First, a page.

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APPENDIX INVESTIGATIONS During the period November 1978 to July 1981, the sites of a number of grain elevator explosions were visited by members of the Explosion Investigation Subpanel of the Panel on Causes and Prevention of Grain Elevator Explosions. The elevators ranged in size from a small country elevator with a capacity of approximately 20,000 bushels to a large export elevator with a capacity of approximately 6,000,000 bushels. In all cases, excellent technical information on grain dust explosions was obtained. If one includes two recent European investigationsâthe Roland Flour Mill in Bremen and Eurosilo in Ghentâthis information can probably be considered the most reliable contemporary data in existence. The six incidents described here are typical. Information from each accident is presented separately in the form of an incident report. In the first section, Observations, factual information collected at the site of the accident is given. In the second section, Scenario, a plausible chain of events leading up to the accident is presented. Some of this material is speculative. In the third section, Conclusions, information relating to grain elevator safety and the successful conduct of investigations is discussed. Incident No. 1 An explosion occurred at a concrete inland terminal elevator of medium size. There were truck dump and loading facilities and rail dump and rail loading facilities. A large headhouse was located between, but separated from two silo complexes. There were three bucket elevators within the headhouse having combination steel and concrete double legwells. One truck dump was adjacent to the headhouse and not enclosed, another was located a short distance away and enclosed. The rail dump and loading areas were alongside the headhouse on two lines; the inside line served the dump pits. There was a large drier between the headhouse and one silo complex with two bucket elevators. A machine shop was located on the opposite side of the headhouse. The office was located a moderate distance from the main elevator accident. There was a primitive dust control system. The level of housekeeping, as judged qualitatively by the subpanel, was not good. Observations The explosion occurred in mid-afternoon. Severe structural damage was 17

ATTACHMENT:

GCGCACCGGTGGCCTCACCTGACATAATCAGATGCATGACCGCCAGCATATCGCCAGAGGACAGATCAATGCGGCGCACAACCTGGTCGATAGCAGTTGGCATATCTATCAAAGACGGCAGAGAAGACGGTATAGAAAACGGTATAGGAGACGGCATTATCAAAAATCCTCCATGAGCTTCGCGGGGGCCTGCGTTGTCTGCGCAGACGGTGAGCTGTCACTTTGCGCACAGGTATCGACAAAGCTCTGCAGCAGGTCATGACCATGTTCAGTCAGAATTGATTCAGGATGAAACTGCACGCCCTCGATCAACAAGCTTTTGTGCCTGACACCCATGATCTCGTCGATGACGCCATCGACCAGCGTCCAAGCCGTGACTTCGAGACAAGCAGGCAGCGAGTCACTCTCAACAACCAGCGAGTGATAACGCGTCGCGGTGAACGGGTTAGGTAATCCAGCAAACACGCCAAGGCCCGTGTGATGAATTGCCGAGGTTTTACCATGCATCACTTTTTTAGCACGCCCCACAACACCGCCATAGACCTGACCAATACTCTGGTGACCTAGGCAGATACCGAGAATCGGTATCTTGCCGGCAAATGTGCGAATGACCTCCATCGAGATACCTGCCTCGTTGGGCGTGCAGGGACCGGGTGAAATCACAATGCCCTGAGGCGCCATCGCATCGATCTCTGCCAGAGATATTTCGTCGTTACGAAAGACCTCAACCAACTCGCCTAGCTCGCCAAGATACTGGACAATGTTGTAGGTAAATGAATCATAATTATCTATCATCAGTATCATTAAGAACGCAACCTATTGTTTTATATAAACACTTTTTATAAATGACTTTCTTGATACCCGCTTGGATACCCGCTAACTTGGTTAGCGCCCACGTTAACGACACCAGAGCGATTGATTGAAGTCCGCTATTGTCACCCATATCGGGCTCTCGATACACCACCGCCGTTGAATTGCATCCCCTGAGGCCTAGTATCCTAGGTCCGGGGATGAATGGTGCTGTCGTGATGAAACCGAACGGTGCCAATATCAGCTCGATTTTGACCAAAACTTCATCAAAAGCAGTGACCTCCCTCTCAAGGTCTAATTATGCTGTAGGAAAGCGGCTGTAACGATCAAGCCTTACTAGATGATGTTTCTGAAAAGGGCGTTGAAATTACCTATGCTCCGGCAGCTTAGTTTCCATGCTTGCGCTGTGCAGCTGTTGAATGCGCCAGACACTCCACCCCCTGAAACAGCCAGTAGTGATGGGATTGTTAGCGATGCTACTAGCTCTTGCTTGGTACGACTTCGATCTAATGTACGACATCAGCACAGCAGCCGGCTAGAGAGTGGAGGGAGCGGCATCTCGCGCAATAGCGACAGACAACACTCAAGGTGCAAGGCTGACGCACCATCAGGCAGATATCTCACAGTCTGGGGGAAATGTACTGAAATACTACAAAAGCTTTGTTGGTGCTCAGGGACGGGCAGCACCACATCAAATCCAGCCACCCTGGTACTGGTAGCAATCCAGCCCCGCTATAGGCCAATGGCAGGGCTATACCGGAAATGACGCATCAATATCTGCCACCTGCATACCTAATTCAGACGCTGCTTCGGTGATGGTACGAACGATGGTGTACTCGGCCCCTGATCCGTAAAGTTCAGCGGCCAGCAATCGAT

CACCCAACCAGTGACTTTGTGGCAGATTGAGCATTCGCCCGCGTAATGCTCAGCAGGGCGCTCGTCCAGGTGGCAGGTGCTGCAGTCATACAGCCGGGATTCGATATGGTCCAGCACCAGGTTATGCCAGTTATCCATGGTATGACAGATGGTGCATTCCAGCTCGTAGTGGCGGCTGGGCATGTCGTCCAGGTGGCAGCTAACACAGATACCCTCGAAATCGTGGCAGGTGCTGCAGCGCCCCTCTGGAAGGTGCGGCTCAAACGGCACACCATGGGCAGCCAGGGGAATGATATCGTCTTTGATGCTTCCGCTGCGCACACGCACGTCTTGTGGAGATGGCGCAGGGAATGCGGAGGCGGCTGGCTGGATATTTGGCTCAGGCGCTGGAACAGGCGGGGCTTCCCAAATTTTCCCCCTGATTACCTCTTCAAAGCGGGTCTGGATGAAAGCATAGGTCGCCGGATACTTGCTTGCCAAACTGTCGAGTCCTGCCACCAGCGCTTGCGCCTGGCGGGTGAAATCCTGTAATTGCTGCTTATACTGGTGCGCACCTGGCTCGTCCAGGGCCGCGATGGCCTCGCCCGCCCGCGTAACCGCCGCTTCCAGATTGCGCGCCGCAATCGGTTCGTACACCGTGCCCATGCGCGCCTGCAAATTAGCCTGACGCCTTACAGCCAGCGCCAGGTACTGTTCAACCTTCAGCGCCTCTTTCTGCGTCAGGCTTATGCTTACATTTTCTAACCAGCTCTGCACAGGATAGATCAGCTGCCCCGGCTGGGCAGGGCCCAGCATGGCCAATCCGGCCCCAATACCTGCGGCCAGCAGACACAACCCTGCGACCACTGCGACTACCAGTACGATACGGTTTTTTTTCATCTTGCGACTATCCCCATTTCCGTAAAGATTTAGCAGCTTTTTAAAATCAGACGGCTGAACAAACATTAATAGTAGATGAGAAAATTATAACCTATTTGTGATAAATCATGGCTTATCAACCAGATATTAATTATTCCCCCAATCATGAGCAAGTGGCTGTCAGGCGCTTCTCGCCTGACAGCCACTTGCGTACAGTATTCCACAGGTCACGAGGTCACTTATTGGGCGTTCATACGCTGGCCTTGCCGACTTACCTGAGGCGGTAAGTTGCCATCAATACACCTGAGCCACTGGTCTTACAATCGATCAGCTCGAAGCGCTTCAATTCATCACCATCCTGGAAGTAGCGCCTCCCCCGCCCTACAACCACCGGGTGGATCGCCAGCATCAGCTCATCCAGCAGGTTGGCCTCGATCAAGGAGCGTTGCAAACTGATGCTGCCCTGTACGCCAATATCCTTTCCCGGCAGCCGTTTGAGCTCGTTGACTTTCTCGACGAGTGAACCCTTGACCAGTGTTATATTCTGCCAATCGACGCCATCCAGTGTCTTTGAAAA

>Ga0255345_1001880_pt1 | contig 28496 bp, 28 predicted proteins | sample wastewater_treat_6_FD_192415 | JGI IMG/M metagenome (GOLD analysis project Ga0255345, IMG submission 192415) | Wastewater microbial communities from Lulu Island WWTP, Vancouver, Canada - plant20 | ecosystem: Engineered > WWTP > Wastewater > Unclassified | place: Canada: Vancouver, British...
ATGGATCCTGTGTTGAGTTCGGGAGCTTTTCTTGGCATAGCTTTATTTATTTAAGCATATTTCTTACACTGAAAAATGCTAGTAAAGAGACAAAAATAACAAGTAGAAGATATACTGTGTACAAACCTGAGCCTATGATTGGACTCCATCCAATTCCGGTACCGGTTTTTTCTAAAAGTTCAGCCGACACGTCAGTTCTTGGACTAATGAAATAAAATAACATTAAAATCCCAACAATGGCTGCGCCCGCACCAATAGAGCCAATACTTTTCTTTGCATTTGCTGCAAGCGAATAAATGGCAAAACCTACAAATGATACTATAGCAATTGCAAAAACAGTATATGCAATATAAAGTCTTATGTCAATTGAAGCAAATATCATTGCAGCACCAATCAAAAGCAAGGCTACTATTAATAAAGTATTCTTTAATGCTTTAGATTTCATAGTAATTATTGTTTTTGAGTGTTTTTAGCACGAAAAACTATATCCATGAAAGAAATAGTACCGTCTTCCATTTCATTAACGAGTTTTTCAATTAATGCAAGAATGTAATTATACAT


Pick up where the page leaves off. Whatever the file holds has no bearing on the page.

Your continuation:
Ifl done to almost all of the bins In the headhouse and moderate damage was done to most of the headhouse structure. The tops of almost all of the headhouse bins had blown off, essentially destroying the top of the bin floor and the top of the cleaner floor. In addition, some of these bins around the edge of the headhouse caused the failure of the outside wall. In the headhouse structure above the bin floor there were a large number of casement type windows. All of these windows were destroyed but there was little damage to the walls themselves. Fireballs had propagated through the basement, work floor, bin floor, and scale floors. Severe damage occurred to all elevator legs. Where the legs passed through the house bins in concrete legwells in some areas the concrete had completely shattered. This was especially true on the gallery floor where one of the legs vented. On other floors above and below the bins many of the the metal leg casings were split wide open. The one elevator leg showed severe fire damage with much of the belt and many plastic buckets burned. The exterior wet and dry drier legs also showed moderate explosion damage. Adjacent to the work floor the rail loading and dumping area showed fire damage but only slight blast damage. The two truck dumps showed evidence of fire and blast damage. The dust collection systems adjacent to the headhouse showed slight explosion damage. In the one silo complex severe explosion damage occurred to the catwalk connecting it to the headhouse, the gallery at the far end of the tunnel, and a small group of silos centered around an airshaft approximately one-third of the way along the gallery. This happened to be the location where the belt tripper was parted. Between the headhouse and this location, gallery sidewalls and the roof had been displaced and the windows were destroyed. At the location of this airshaft the gallery walls and roof had been completely destroyed. Beyond this point the explosion damage to the gallery was still significant but not as severe. At the location of the airshaft the grain in the surrounding tanks was on fire. The interior concrete bin walls had been extensively shattered leaving in many places only the reinforcing rod. The tripper rails above this area had been bent straight up. Concrete fragments from this area of the elevator had been thrown several hundred feet into the adjoining rail yard. In the tunnel under this silo complex only the portion from the airshaft to the far end showed any fire or explosion damage. An extremely strong blast wave had propagated down this tunnel shearing off the grain spouts at the level of the bin bottoms and completely destroying the end of the tunnel. The vertical slab had been moved several inches back into the earth. The other silo complex showed practically no explosion damage with the exception of an empty bin near the far end, which had exploded and caused moderate damage at its bottom. Damage to the tunnel was slight and a fireball had propagated down the gallery from the headhouse. Some damage from flying debris was done to the office building and cars parked near the elevator. At the time of the explosion milo had been unloaded from rail cars and corn was being loaded into rail cars. The leg that had been carrying the milo was running empty and another leg was carrying the corn. Both of the basement belts were running and neither gallery belt was being used. The first evidence of an explosion came from an employee in the basement near the north tunnel. He stated that he heard a "pop" and saw a fireball coming out of the boot of the leg that had been running empty. An employee on the scale floor felt